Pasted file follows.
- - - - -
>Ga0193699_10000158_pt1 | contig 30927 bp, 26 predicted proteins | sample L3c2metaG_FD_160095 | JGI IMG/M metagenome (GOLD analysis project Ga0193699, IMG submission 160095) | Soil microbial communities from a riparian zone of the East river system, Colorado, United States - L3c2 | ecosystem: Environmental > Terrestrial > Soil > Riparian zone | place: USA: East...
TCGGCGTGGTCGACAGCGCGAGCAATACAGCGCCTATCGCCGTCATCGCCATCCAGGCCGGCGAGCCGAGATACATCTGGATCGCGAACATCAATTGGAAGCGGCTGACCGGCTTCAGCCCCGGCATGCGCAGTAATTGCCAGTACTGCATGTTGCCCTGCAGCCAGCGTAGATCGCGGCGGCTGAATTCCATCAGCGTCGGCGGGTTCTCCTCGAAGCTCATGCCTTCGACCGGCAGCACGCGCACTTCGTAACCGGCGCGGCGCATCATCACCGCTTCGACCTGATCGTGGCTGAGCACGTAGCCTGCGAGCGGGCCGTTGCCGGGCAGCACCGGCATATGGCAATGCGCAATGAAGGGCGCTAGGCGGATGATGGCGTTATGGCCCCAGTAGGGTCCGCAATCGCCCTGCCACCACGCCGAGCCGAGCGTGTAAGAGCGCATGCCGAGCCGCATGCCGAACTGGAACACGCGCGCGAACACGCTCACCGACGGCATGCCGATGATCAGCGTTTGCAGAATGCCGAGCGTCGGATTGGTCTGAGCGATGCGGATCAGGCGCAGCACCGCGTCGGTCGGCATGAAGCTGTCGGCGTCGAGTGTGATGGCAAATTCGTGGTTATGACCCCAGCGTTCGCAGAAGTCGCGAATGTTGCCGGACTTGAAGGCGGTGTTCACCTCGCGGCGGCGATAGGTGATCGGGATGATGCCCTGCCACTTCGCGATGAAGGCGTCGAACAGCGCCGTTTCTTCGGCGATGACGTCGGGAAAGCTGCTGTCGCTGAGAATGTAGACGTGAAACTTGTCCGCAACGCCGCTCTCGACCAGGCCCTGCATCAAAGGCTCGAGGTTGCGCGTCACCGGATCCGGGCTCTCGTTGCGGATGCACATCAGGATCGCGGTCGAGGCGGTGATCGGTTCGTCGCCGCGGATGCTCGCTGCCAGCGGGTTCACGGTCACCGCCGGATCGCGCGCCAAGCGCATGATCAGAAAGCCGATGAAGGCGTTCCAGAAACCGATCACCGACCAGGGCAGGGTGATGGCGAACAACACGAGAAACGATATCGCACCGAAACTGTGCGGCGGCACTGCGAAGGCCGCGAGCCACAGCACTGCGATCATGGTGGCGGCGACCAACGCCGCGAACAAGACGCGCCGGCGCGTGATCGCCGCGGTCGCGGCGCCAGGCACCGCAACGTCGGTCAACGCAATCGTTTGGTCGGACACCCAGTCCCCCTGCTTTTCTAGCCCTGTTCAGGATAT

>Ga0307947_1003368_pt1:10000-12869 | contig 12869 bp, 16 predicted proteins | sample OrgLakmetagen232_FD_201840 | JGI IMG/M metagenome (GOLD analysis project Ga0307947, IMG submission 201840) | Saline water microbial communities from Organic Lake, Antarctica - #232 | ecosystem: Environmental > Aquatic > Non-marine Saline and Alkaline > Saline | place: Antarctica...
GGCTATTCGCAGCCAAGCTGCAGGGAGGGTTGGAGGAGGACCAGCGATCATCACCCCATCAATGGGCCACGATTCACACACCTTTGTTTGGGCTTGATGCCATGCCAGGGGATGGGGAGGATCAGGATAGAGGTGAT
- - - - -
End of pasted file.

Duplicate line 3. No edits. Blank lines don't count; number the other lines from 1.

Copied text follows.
>Ga0307947_1003368_pt1:10000-12869 | contig 12869 bp, 16 predicted proteins | sample OrgLakmetagen232_FD_201840 | JGI IMG/M metagenome (GOLD analysis project Ga0307947, IMG submission 201840) | Saline water microbial communities from Organic Lake, Antarctica - #232 | ecosystem: Environmental > Aquatic > Non-marine Saline and Alkaline > Saline | place: Antarctica...